Christianity is often falsely accused of being a religion that encourages poor self-esteem because we all have to admit we are sinners before we can come to saving faith.  Well, have you ever had an angry thought – so angry that you wished the person you were angry at would drop dead?  Then you’re a sinner.  Have you ever left work earlier than you were supposed to, or took that roll of Scotch tape home because it was easier than going to the store to buy your own (“And they have a closet full of tape.  They won’t miss one roll!”)?  Then you’re a sinner.  Do you worship the Lord your God with all of your heart, with all of your soul, and with all of your might?  I’m going to guess ‘no’, since none of us can worship the Lord perfectly.  Then you and I are sinners in need of forgiveness – in need of a Savior – because we are NOT going to be able to pay the Lord back for our sins, and anyway – we DON’T WANT TO!

 

So, Christianity isn’t a ‘low-self-esteem’ religion, because Christianity simply calls us to admit what we all are – sinners.  And when we see our sin (only by the revelation that comes from the Holy Spirit as He is speaking His life – the life of Christ – into me) I will be moved to repent of my sins.  And as I do so I will be unconditionally forgiven and loved, and given eternal life through Christ, which means that my life is Christ’s life. And guess what that means?  If my life is Christ’s life, then  I have a very, very positive self-image (although I still humbly recognize the tendency of my flesh – my mind and body – which aren’t perfected yet – to still sin at times).  So, Christianity is the OPPOSITE of the low-self-esteem attitude that so many unbelievers have about our faith!

 

Again, Paul is simply confessing or admitting to his readers what his sinful condition was before coming to Christ, and he does so (remember the verses from Philippians in which he mentioned all of his former Jewish ‘religious’ good deeds) in order to remind all other people (who may try to rest in their good religious deeds) that Paul was a sinner, thus so are they/we.

 

Paul goes on in verse sixteen to share more of the true and complete Gospel message.  Once the Holy Spirit spoke life into Paul through his blinding encounter with Paul on the road to Damascus, Paul was enabled to see and admit that he was the chief of sinners, and in doing so he was shown mercy (through the cross or sacrifice of Christ), and by Christ showing him mercy, this was a beautiful and true picture of the patience that the Lord had for Paul, and it would serve as an example to you and I – all those who believe on Him and have received eternal life – just how patient, loving, merciful, and gracious our heavenly Father is through Christ.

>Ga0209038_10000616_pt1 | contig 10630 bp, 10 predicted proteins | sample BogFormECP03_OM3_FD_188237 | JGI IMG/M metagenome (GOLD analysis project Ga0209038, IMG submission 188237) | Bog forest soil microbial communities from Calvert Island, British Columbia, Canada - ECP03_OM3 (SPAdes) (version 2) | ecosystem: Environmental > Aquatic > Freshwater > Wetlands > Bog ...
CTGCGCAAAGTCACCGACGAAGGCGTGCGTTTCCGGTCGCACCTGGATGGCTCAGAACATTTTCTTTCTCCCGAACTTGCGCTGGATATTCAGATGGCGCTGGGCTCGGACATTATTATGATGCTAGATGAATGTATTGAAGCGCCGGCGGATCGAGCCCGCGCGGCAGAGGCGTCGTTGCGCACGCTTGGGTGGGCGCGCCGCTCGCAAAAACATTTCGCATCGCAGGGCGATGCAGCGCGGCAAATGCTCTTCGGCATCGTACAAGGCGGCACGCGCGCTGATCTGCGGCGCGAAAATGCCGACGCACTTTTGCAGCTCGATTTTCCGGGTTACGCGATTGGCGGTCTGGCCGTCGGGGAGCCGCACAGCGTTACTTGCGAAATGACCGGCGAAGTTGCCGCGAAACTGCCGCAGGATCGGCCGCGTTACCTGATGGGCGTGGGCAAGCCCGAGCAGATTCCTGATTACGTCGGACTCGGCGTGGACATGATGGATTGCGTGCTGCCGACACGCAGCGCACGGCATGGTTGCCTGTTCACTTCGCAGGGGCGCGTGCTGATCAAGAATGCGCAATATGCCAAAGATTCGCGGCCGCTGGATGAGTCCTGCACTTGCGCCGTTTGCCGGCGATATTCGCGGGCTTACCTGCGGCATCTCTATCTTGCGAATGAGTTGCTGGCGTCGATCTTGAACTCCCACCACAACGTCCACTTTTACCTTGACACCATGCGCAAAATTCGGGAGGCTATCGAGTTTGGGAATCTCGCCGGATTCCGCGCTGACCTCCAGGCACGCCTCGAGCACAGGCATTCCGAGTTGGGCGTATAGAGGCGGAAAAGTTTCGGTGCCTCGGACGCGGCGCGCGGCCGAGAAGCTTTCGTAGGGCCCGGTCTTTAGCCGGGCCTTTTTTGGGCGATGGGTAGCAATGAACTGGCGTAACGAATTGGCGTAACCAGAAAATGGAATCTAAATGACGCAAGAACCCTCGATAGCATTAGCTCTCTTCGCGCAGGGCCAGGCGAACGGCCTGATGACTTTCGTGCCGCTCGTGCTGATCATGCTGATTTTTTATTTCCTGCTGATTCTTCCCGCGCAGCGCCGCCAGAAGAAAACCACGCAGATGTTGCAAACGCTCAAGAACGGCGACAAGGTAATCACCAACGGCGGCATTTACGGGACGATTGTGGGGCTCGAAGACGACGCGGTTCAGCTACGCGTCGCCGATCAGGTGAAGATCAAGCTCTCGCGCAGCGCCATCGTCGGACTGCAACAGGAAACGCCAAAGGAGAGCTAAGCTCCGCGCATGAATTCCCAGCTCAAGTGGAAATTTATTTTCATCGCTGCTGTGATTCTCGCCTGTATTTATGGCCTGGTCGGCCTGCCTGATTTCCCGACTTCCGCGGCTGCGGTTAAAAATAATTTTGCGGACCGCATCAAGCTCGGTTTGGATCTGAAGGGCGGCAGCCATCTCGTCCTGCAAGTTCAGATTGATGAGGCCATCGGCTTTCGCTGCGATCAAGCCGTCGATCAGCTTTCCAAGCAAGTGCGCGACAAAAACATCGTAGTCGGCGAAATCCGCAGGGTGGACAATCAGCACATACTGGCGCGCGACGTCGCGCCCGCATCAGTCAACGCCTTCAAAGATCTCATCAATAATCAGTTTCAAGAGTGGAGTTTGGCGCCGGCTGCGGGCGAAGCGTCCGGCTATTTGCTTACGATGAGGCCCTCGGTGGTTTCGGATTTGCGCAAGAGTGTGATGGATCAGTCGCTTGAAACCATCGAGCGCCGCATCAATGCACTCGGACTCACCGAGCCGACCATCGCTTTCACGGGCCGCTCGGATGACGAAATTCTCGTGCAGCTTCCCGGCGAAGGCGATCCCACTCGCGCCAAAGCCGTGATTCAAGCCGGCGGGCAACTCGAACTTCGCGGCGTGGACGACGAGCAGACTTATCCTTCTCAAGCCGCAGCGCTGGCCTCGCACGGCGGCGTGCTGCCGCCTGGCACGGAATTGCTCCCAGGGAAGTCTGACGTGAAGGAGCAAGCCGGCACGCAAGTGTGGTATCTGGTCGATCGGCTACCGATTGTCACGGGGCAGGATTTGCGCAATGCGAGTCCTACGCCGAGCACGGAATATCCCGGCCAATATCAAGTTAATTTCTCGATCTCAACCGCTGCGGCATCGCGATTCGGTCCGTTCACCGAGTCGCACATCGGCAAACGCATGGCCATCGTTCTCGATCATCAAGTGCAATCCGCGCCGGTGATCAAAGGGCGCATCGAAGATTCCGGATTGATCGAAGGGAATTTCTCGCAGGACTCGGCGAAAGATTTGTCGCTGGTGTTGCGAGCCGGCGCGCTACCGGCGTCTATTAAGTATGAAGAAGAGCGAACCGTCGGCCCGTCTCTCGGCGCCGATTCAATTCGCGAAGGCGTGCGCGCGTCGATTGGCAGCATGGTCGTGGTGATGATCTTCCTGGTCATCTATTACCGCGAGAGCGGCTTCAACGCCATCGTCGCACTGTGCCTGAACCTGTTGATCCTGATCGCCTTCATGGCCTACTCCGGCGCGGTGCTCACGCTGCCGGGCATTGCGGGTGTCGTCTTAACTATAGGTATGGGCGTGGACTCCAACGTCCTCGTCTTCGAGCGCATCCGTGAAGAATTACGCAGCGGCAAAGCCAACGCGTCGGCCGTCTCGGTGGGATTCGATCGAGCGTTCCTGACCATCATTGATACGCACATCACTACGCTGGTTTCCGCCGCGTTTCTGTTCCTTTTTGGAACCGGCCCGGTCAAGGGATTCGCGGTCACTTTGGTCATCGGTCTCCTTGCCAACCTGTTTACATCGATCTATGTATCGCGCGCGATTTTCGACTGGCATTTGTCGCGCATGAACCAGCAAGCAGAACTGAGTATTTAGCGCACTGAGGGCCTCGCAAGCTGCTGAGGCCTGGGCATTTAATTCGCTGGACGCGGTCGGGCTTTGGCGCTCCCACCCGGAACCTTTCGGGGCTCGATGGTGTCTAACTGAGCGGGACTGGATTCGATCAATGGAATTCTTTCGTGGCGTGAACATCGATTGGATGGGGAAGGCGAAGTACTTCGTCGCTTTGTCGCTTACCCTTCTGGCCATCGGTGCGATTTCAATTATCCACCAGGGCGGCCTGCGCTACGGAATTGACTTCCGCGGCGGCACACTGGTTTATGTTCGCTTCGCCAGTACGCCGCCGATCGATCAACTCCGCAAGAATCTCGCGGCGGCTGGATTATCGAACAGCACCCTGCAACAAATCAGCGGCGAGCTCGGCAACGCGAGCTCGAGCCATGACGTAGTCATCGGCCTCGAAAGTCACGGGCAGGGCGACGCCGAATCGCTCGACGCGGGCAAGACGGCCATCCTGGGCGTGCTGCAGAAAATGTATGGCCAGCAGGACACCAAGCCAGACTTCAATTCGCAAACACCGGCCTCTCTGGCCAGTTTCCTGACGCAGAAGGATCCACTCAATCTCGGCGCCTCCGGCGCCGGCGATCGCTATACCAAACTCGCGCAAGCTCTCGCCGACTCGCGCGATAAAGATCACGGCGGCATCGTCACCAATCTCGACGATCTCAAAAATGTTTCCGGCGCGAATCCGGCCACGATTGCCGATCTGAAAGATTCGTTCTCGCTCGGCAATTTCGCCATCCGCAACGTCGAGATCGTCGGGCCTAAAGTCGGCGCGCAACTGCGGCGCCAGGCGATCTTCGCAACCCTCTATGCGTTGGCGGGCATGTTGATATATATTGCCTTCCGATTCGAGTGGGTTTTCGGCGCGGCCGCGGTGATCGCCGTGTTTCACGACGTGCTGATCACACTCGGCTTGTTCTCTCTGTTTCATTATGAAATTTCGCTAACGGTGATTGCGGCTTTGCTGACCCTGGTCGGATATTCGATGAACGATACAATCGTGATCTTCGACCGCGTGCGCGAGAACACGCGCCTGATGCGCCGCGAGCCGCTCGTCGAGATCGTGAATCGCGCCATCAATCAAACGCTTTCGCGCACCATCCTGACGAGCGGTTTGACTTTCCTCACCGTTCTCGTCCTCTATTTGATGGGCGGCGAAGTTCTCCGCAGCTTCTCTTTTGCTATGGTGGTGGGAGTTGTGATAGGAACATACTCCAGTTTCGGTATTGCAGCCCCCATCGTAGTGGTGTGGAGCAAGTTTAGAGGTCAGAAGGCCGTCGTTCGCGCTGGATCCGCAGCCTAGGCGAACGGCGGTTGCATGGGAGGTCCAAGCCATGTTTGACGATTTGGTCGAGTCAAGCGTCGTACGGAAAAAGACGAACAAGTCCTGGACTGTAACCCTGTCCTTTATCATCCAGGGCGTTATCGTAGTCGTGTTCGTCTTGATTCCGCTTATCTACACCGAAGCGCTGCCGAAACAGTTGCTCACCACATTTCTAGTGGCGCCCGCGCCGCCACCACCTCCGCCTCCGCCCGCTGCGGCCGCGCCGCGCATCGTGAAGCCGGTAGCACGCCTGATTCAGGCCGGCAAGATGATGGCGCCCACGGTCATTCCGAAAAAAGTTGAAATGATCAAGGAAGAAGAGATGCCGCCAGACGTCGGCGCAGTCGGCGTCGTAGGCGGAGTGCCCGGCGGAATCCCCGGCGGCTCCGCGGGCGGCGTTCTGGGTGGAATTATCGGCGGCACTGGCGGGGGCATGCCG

Throughout my young life (I came to faith at 19) I always saw myself as a ‘good boy’.  I didn’t do a lot of things that my peers did, and I was a good churchgoer.  I believed the fundamentals of the Christian faith, but I didn’t have a personal relationship with Christ.  I was one of the ‘good-deed-doers’ that Paul and the other biblical writers spoke about.  When I compared my life and the things that I did and didn’t do to the lives of other people, I figured I was doing okay.  But when the Lord in His mercy and grace opened my eyes that Sunday morning, October 27, 1974 (Reformation Day, but I didn’t know it!) I recognized (albeit not perfectly) that I was indeed a sinner and needed God’s mercy and grace through Christ to forgive me and make me ‘right’ before the Lord.

 

I may not have been the ‘chief of sinners’ when compared to others, but I was indeed in the exact same boat as all other humans:  I was spiritually dead and at the bottom of the ocean, and it was only God’s grace and Spirit that reached to the deepest part of the Marianna Trench and brought up my dead self, and breathed His Life into me. I was dead, but now I was alive. I was blind, but now I could see.

 

We don’t have to go around kicking ourselves for how wicked we are/were, because most of us are pretty ‘good’ on the human level, but when we are placed on the scale of God’s perfection on one side, and our lives on the other, it isn’t even close.  We need Christ’s righteousness – His life – to become our spiritual life, and we are then seated in heavenly places, forever eating at the Lord’s Table as one of His children.